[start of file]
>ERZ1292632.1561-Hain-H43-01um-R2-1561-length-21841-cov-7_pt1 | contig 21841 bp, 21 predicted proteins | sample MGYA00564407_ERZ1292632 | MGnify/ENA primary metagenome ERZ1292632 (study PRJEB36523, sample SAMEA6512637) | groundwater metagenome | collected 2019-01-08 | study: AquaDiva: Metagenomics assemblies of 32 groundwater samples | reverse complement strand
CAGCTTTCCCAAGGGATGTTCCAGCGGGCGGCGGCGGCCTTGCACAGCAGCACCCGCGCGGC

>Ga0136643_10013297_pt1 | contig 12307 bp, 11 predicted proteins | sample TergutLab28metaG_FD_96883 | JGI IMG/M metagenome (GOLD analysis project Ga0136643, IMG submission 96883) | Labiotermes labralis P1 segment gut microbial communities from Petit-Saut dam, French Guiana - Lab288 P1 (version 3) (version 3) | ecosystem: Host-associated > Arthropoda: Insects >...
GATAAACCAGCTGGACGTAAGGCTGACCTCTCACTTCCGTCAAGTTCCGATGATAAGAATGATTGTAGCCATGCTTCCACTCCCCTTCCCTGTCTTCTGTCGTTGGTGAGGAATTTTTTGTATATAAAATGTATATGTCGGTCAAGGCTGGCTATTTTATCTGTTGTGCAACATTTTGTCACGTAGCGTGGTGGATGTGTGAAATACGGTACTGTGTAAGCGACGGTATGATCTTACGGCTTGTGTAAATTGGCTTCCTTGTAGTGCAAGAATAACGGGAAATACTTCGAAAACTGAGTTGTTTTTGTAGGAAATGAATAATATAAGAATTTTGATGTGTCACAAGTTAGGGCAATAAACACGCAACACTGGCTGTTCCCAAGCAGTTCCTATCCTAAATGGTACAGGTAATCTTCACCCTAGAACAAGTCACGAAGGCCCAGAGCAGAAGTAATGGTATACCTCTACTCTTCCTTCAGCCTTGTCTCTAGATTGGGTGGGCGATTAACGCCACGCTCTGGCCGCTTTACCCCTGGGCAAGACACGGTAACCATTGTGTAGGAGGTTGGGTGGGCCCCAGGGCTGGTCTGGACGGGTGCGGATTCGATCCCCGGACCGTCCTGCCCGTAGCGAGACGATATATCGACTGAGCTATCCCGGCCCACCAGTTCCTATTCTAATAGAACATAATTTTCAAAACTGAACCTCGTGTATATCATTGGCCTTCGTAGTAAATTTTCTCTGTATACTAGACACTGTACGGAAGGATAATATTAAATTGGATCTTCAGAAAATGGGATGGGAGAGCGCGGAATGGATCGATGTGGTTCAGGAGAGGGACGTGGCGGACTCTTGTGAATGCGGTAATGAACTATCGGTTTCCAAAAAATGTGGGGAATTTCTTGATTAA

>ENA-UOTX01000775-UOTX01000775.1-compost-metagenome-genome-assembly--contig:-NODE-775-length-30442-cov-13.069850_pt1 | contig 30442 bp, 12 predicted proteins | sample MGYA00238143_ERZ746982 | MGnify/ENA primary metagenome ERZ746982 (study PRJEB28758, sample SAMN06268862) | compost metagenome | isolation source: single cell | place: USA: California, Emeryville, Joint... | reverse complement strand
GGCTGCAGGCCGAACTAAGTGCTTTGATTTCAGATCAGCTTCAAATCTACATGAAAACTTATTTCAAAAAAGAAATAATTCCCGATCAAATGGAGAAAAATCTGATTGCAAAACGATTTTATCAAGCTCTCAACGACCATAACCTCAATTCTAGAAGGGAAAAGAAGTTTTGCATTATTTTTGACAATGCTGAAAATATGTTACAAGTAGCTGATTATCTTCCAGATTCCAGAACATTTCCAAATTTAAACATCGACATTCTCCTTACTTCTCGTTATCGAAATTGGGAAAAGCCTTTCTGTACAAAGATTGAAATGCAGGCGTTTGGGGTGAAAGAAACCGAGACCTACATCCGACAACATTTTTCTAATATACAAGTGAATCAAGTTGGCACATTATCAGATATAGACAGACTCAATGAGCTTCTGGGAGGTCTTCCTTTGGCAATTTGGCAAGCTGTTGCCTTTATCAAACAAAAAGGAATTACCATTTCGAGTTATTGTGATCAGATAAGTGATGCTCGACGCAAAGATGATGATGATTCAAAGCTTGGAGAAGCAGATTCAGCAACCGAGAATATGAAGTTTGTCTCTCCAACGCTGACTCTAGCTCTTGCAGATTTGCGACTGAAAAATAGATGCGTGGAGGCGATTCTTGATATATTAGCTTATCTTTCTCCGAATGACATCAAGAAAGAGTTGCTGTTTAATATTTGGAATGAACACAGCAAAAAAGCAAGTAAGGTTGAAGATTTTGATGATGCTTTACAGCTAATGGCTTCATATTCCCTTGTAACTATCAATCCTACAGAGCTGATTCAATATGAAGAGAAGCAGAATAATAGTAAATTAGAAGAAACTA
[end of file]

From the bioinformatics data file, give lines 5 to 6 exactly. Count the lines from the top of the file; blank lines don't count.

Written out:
>ENA-UOTX01000775-UOTX01000775.1-compost-metagenome-genome-assembly--contig:-NODE-775-length-30442-cov-13.069850_pt1 | contig 30442 bp, 12 predicted proteins | sample MGYA00238143_ERZ746982 | MGnify/ENA primary metagenome ERZ746982 (study PRJEB28758, sample SAMN06268862) | compost metagenome | isolation source: single cell | place: USA: California, Emeryville, Joint... | reverse complement strand
GGCTGCAGGCCGAACTAAGTGCTTTGATTTCAGATCAGCTTCAAATCTACATGAAAACTTATTTCAAAAAAGAAATAATTCCCGATCAAATGGAGAAAAATCTGATTGCAAAACGATTTTATCAAGCTCTCAACGACCATAACCTCAATTCTAGAAGGGAAAAGAAGTTTTGCATTATTTTTGACAATGCTGAAAATATGTTACAAGTAGCTGATTATCTTCCAGATTCCAGAACATTTCCAAATTTAAACATCGACATTCTCCTTACTTCTCGTTATCGAAATTGGGAAAAGCCTTTCTGTACAAAGATTGAAATGCAGGCGTTTGGGGTGAAAGAAACCGAGACCTACATCCGACAACATTTTTCTAATATACAAGTGAATCAAGTTGGCACATTATCAGATATAGACAGACTCAATGAGCTTCTGGGAGGTCTTCCTTTGGCAATTTGGCAAGCTGTTGCCTTTATCAAACAAAAAGGAATTACCATTTCGAGTTATTGTGATCAGATAAGTGATGCTCGACGCAAAGATGATGATGATTCAAAGCTTGGAGAAGCAGATTCAGCAACCGAGAATATGAAGTTTGTCTCTCCAACGCTGACTCTAGCTCTTGCAGATTTGCGACTGAAAAATAGATGCGTGGAGGCGATTCTTGATATATTAGCTTATCTTTCTCCGAATGACATCAAGAAAGAGTTGCTGTTTAATATTTGGAATGAACACAGCAAAAAAGCAAGTAAGGTTGAAGATTTTGATGATGCTTTACAGCTAATGGCTTCATATTCCCTTGTAACTATCAATCCTACAGAGCTGATTCAATATGAAGAGAAGCAGAATAATAGTAAATTAGAAGAAACTA